How to design an enclosure using the Laser cutter in the Engineering College maker space.

Jonathan Valvano, EE445L, University of Texas at Austin


Background steps
1) Get trained on the Full Spectrum Hobby and Pro Laser Cutters,
2) Download and install the Retina Engrave Software on your laptop from
3) Download and install PCB artist from



Figure 1. Example boxes (Lab3Box, Lab9Box, WoodBox and WoodBox2).


Planning steps
0) Choose whether you wish to build the box out of acrylic or wood, and obtain the raw material so you can double check its thickness. Download the box starter file specific for that material, and which best matches your needs. The sizes in this list are the inside dimensions of the enclosure. Download


Lab3Box.pcb is a 4.08 by 3.04 by 1.04 inch box, 80 mil acrylic, 8 by 8 inch raw material. 

Lab9Box.pcb is a 3.92 by 2.4 by 0.72 inch box, 80 mil acrylic, 8 by 8 inch raw material.

CirqoidBox.pcb is a 4.10 by 3.10 by 1.00 inch box, 100 mil acrylic, 8 by 8 inch raw material.

WoodBox.pcb is a 4.00 by 2.5 by 0.75 inch box, 125 mil wood, 6.5 by 9.5 inch raw material. 

WoodBox2.pcb is a 4.00 by 2.5 by 0.75 inch box, 125 mil wood, 6 by 8.5 inch raw material.

Lab3Box93.pcb is a 4.65 by 2.418 by 1.488 inch box, 93 mil acrylic, 9.3 by 8 inch raw material

Lab3Box93square.pcb is a 4.65 by 2.418 by 1.488 inch box, 93 mil acrylic, 9.3 by 8 inch raw material

Lab10Box93.pcb is a 5.58 by 2.976 by 0.93  inch box, 93 mil acrylic, 10.4 by 8 inch raw material


For the 80 mil acrylic all slots are down-sized to 70 mil so the pieces will fit snugly. For the 93 mil acrylic all slots are down-sized to 84 mil so the pieces will fit snugly. For the 100 mil acrylic all slots are down-sized to 90 mil so the pieces will fit snugly. For the 125 mil wood all slots are sized to 115 mil. The board outline layer can be used to determine the amount of raw material needed.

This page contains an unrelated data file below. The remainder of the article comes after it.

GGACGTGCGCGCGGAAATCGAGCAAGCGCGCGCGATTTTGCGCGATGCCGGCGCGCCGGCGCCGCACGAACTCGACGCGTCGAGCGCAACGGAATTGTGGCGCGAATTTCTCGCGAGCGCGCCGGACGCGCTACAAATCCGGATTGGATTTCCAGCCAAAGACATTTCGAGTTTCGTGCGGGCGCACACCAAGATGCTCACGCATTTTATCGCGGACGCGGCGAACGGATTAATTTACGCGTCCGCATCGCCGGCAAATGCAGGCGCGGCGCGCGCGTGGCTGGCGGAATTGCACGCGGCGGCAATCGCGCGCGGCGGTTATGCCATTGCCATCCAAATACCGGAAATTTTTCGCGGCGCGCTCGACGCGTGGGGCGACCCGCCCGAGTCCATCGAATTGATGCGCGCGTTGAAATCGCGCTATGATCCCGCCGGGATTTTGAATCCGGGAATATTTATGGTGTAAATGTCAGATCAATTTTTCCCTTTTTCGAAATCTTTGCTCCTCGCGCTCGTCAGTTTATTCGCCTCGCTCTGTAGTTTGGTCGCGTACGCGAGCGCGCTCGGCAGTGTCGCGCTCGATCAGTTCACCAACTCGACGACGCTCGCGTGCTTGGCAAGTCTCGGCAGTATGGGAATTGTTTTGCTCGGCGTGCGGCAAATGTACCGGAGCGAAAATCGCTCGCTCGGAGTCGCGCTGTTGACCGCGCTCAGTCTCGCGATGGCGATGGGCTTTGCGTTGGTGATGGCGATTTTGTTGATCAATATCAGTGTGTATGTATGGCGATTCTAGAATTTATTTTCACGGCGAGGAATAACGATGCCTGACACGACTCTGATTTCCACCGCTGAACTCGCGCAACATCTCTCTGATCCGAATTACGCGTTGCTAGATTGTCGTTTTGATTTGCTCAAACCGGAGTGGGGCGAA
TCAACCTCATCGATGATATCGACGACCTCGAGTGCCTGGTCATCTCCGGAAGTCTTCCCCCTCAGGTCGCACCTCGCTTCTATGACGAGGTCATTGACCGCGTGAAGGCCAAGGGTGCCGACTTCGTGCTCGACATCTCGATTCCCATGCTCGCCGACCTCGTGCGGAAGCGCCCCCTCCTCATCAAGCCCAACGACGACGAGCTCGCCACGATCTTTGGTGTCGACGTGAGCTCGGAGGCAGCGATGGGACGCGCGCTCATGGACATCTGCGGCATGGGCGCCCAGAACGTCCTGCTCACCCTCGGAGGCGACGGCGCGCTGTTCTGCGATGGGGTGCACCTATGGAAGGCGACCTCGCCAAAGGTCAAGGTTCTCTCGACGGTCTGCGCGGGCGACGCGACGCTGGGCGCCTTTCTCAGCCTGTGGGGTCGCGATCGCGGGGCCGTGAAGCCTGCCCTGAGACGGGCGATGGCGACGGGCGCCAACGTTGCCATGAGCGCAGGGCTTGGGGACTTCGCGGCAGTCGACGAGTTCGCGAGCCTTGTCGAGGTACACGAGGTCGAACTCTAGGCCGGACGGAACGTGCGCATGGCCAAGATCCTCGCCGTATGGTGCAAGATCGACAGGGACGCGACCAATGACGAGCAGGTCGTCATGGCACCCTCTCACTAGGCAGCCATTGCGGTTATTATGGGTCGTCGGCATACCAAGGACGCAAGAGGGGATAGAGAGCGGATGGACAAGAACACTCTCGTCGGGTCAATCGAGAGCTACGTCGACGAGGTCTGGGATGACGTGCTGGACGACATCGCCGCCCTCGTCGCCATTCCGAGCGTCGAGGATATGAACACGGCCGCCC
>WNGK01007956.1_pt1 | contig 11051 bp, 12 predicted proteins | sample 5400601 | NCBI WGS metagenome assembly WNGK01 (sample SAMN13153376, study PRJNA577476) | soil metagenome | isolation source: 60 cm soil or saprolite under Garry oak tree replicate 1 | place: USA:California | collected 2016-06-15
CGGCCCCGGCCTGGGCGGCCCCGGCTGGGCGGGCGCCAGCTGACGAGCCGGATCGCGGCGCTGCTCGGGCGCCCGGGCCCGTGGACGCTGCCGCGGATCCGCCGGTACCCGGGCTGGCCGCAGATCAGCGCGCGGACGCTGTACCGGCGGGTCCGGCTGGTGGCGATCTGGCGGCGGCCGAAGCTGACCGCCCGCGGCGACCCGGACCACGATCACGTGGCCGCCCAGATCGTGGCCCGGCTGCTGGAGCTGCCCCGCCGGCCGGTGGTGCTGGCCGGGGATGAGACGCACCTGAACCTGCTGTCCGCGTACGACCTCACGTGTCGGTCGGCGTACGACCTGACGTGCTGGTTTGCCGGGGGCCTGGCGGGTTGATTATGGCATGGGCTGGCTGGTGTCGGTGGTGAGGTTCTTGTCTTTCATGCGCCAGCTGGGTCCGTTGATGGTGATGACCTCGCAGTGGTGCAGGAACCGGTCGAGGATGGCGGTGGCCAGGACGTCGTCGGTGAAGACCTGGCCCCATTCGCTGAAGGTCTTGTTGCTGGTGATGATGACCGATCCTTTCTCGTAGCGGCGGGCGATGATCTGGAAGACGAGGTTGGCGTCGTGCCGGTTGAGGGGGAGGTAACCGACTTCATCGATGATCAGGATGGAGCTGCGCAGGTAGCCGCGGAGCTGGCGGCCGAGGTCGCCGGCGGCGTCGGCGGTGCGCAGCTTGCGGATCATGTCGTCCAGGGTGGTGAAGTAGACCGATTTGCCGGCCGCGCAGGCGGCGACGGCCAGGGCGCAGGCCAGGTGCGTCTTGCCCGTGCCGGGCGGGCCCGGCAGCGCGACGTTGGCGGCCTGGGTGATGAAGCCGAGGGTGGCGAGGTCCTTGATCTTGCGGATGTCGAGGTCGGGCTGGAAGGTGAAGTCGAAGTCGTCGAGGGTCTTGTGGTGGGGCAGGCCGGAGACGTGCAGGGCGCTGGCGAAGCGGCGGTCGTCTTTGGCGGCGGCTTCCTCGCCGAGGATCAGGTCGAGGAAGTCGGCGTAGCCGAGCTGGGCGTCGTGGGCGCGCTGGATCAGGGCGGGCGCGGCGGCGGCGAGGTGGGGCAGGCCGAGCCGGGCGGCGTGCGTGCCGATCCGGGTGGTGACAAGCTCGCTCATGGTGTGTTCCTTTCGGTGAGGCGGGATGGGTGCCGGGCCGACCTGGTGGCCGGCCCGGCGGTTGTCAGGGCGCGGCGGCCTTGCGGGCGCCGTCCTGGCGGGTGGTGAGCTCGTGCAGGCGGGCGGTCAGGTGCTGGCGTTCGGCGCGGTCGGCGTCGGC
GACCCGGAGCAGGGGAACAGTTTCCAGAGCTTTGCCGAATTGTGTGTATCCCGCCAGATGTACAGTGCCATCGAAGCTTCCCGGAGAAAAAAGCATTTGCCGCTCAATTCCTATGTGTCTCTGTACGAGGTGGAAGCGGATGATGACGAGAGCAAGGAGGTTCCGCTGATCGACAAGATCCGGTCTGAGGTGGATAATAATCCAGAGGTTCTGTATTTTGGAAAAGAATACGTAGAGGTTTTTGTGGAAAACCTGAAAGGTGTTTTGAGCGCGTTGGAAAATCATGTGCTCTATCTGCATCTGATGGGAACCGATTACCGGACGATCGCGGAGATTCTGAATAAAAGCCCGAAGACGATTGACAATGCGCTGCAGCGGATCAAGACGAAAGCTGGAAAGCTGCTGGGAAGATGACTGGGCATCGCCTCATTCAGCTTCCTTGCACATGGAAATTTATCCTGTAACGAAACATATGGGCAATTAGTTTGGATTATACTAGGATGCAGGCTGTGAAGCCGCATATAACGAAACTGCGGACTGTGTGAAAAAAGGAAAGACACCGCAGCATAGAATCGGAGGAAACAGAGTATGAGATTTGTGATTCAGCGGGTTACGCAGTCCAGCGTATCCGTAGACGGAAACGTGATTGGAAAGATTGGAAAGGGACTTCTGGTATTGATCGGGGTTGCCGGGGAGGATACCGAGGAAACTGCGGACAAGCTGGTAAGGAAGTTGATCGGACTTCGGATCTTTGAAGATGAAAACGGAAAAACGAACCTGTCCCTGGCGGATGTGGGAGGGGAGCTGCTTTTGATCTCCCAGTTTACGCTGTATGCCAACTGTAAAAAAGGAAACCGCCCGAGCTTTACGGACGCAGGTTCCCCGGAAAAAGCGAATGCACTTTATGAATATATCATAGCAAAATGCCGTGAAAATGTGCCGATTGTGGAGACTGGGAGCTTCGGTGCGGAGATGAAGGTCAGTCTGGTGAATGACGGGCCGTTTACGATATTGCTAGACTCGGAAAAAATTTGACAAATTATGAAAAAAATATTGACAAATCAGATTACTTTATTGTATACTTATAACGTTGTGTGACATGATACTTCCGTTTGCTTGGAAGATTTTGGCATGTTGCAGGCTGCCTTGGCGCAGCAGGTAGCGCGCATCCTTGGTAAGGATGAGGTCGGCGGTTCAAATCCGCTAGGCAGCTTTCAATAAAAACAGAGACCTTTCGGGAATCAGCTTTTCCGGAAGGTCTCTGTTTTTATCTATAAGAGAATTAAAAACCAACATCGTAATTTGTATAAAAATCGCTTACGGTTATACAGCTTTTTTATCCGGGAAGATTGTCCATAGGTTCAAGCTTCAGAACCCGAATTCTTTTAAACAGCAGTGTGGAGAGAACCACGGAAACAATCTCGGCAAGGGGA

1) You can design your box with the same application with which you designed your PCB. I used PCB Artist for these examples. Open the appropriate starter file and print all layers of the existing starter file at 100%. Find some cardboard that has a thickness approximately equal to your final material. Glue the paper printout to the cardboard, and cut out the pieces. This step is important for you to visualize how the six parts designed in two dimensions will fit together to make a 3-D object. It is important to keep straight which side of each piece is up/down, left/right, and inside/outside. The paper printout exists on the 6 outside faces of the box. Save the PCB file with a different name. Figure 2 shows the top side of Lab9Box.pcb

Figure 2. Design in PCB Artist.


2) Think about the mapping between PCB layers and the build process. I set PCB Artist to view only the layers used in the design: document, top copper, top silk, bottom silk, and board outline. I use the document layer to define parameters not translated to either cuts (vector) or etching (raster). Notice I added labels in the document layer to show the left/right, front/back, and top/bottom orientation. I use the top copper layer to define all cuts. In particular, I will cut holes in the sides of the box for items like LEDs and switches. The top copper layer also defines where in the box I wish drill holes. I use the top silk layer to define labels that will be etched on the pieces in raster mode. I use the bottom silk layer to define the other piece situated in an orthogonal dimension.  In PCB Artist the etching occurs on the outside layer, and the inside layer will not be etched.  I use the board outline layer to define the size of the raw material from which the 6 pieces will be cut. Execute Settings->Grids and set the Step Size to match your material thickness, and set the Snap Mode to Grid.  The following figure shows the settings for the 80 mil acrylic on the left, and the 125 mil wood on the right.


Figure 3. Settings->Grids for 80 mil acrylic and 125 mil wood.


3) If you need to change the material thickness, you should make this change first. You should move all edges of each piece so it snaps to the Grid, which is the material thickness. Obviously, make sure the inside of the box has room to fit the PCB and other components you wish to house.